Even more so than foreign projects, I’m not getting any offers in Korea, so that’s kind of the biggest homework for me. [laughs] All jokes aside, I do want to focus on projects in Korea. I don’t necessarily feel pressed to do projects overseas. But of course, if it’s a good connection and a good opportunity, I’m open to doing it.

Director Kore-eda said something interesting to me about language barriers: Even if you speak the same language, you can still have trouble communicating, and connection can be made in other ways. How did you overcome the language barrier, to know and trust?

Of course. Well, the difference between Korean and Japanese cultures is not the same as East versus West. I think the two countries share a lot of similarities, like when it comes to sentiment. I don’t think there was all that much that felt unfamiliar necessarily because there is a body of work that each of us have produced. I actually think there was a lot of camaraderie. I didn’t particularly have a lot of fear going into the project.

He is known to film and edit scenes on the same day, and also rewrite before the next day’s scenes. I wonder if he continued to do that on Broker, and if you enjoyed that process.

At first, I didn’t know that he has this type of shooting style. I thought we’d be working off a relatively precise script. And like you said, there was a lot that changed during the shoot. The shooting schedule would change. Of course, I was a bit startled by this at first. But I think there is a very specific momentum and excitement to that process. I really grew to enjoy it. So I didn’t find it particularly difficult or challenging.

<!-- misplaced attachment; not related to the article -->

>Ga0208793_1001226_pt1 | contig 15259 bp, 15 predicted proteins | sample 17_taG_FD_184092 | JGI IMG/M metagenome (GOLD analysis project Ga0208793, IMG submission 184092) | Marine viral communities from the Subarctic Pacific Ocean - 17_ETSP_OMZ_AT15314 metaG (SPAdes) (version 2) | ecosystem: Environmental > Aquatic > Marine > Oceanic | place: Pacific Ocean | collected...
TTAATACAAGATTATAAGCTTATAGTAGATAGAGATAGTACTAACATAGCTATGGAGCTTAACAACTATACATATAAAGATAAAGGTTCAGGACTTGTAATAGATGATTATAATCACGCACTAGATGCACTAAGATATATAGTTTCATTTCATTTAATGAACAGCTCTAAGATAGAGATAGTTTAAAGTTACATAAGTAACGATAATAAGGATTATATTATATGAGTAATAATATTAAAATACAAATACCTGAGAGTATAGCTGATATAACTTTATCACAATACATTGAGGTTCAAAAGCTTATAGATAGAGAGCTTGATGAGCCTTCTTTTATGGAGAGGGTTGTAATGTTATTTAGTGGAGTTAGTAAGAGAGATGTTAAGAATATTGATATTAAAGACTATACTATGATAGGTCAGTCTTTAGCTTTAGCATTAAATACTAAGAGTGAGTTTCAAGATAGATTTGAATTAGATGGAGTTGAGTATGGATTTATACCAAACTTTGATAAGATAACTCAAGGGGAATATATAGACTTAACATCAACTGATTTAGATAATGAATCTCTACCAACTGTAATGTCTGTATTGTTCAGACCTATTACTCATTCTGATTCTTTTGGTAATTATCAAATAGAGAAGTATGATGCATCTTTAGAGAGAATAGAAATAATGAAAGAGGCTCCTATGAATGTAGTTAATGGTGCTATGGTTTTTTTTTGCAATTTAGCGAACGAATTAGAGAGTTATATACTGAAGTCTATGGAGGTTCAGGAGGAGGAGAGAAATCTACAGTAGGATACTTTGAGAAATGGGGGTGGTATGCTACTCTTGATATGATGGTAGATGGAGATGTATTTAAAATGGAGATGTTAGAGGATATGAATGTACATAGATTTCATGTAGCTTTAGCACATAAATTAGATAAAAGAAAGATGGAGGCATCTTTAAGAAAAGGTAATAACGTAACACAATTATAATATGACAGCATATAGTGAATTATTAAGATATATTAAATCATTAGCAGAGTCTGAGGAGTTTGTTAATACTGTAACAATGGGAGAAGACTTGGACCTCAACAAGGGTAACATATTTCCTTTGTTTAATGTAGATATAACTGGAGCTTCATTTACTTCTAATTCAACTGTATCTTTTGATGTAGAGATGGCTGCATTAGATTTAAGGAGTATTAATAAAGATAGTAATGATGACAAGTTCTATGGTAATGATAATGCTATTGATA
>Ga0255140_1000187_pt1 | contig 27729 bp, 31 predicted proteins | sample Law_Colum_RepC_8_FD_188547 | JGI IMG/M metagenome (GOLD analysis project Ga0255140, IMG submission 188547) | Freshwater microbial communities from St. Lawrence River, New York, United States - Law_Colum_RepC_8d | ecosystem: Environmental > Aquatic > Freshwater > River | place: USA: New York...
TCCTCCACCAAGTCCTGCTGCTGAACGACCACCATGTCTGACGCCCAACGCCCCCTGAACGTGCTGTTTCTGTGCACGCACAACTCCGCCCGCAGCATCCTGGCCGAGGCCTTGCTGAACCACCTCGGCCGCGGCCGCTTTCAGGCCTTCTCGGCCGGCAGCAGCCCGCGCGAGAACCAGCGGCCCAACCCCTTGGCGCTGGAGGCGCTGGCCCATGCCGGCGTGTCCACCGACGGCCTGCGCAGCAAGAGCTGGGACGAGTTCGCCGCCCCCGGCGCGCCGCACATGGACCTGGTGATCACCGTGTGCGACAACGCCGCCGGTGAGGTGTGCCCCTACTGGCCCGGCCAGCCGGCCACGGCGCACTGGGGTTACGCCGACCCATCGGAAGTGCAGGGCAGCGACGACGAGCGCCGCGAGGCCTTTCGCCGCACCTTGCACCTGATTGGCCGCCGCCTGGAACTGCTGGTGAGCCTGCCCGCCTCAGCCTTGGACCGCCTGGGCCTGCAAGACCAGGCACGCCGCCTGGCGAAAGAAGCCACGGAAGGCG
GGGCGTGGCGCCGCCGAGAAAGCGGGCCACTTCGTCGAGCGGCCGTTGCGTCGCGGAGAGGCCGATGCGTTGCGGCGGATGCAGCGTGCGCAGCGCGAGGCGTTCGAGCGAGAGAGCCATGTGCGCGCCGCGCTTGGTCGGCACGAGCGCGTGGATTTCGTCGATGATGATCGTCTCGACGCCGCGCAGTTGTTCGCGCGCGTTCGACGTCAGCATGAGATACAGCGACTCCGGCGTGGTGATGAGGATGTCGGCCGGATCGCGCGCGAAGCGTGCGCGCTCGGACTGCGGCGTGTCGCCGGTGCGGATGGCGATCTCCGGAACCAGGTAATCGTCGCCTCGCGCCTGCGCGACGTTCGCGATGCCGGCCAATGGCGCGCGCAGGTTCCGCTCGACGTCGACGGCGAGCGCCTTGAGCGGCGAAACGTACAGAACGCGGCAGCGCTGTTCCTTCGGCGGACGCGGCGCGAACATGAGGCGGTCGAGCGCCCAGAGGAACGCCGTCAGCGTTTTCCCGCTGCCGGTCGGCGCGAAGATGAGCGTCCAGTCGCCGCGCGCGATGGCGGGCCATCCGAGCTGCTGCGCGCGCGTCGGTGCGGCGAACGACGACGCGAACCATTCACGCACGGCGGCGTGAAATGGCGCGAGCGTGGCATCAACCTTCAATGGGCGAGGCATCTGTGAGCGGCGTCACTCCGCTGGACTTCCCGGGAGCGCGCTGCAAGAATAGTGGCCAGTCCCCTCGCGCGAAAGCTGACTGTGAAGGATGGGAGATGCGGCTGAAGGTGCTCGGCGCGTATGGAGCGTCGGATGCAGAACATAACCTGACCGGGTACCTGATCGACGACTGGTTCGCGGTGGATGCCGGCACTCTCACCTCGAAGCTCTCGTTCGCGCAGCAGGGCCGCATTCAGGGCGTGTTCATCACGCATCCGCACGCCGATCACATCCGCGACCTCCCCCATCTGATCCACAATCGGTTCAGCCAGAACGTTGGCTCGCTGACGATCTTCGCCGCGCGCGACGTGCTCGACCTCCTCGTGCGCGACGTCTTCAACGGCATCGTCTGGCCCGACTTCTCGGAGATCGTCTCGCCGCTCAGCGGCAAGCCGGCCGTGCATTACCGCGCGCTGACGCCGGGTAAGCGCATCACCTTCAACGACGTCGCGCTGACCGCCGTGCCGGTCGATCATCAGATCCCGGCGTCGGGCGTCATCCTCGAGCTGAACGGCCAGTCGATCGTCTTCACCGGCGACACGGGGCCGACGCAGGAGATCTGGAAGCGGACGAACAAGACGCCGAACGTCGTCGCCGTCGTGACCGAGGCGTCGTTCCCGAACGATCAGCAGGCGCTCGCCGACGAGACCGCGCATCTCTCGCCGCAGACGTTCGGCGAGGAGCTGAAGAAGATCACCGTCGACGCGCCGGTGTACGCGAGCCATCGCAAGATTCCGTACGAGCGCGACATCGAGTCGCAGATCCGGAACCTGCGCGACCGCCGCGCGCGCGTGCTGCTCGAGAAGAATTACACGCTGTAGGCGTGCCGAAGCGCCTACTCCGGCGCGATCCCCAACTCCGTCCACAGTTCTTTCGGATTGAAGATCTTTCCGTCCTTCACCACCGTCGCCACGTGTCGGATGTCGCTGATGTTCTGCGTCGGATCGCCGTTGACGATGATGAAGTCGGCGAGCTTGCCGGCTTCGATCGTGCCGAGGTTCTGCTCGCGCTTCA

You’ve been at the forefront of Korean cinema for a long while now, and you’ve become a global star in that time as well. You’ve experienced the growth of Korean cinema on the world stage firsthand. If we were to use markers, so much has happened even between The Host in 2006 and Parasite in 2020. Maybe you think about this from time to time: Why is Korean content so resonant on a global scale, and what makes it so explosive?

I’m grateful that Korean content has stirred the curiosity of a global audience. I do think it’s in part the result of 20, 30 years of the efforts of Korean artists and the work they’ve been doing. I’ve been thinking about this question quite a lot recently actually. Another part of it is that, I think the interest that we’re garnering is sort of fundamental to the dynamism that Korean society possesses right now. I also feel that the Korean audience has very high expectations and interests in our own content. I think that’s part of the reason why so much creative work has been coming out of Korea: To meet the expectations of even just the Korean audience.

One of my favorite movie endings—not just Korean but of all time—is from Memories of Murder. When they finally caught the serial killer the film was based on in 2019, I wondered if that might’ve given you the closure, the resolution, your character never received. 

Yes, of course. It was surprising news. When he was captured—for director Bong [Joon-ho], for me, and for everyone that worked on the film—we had very complex emotions. We were of course very happy the criminal was caught and there was justice, but at the same time, a lot of pain from that time in Korean history resurfaced. So I would say that my feelings were very complicated.

You work with some of the best auteurs. Does that rub off on you, to maybe one day direct?

I think a person should do what suits their abilities, and I already find acting so difficult. I don’t know if directing is in my wheelhouse. I’m very satisfied with the life-long homework of acting.

You’re in a league of your own, truly.

Thank you. Thank you so much.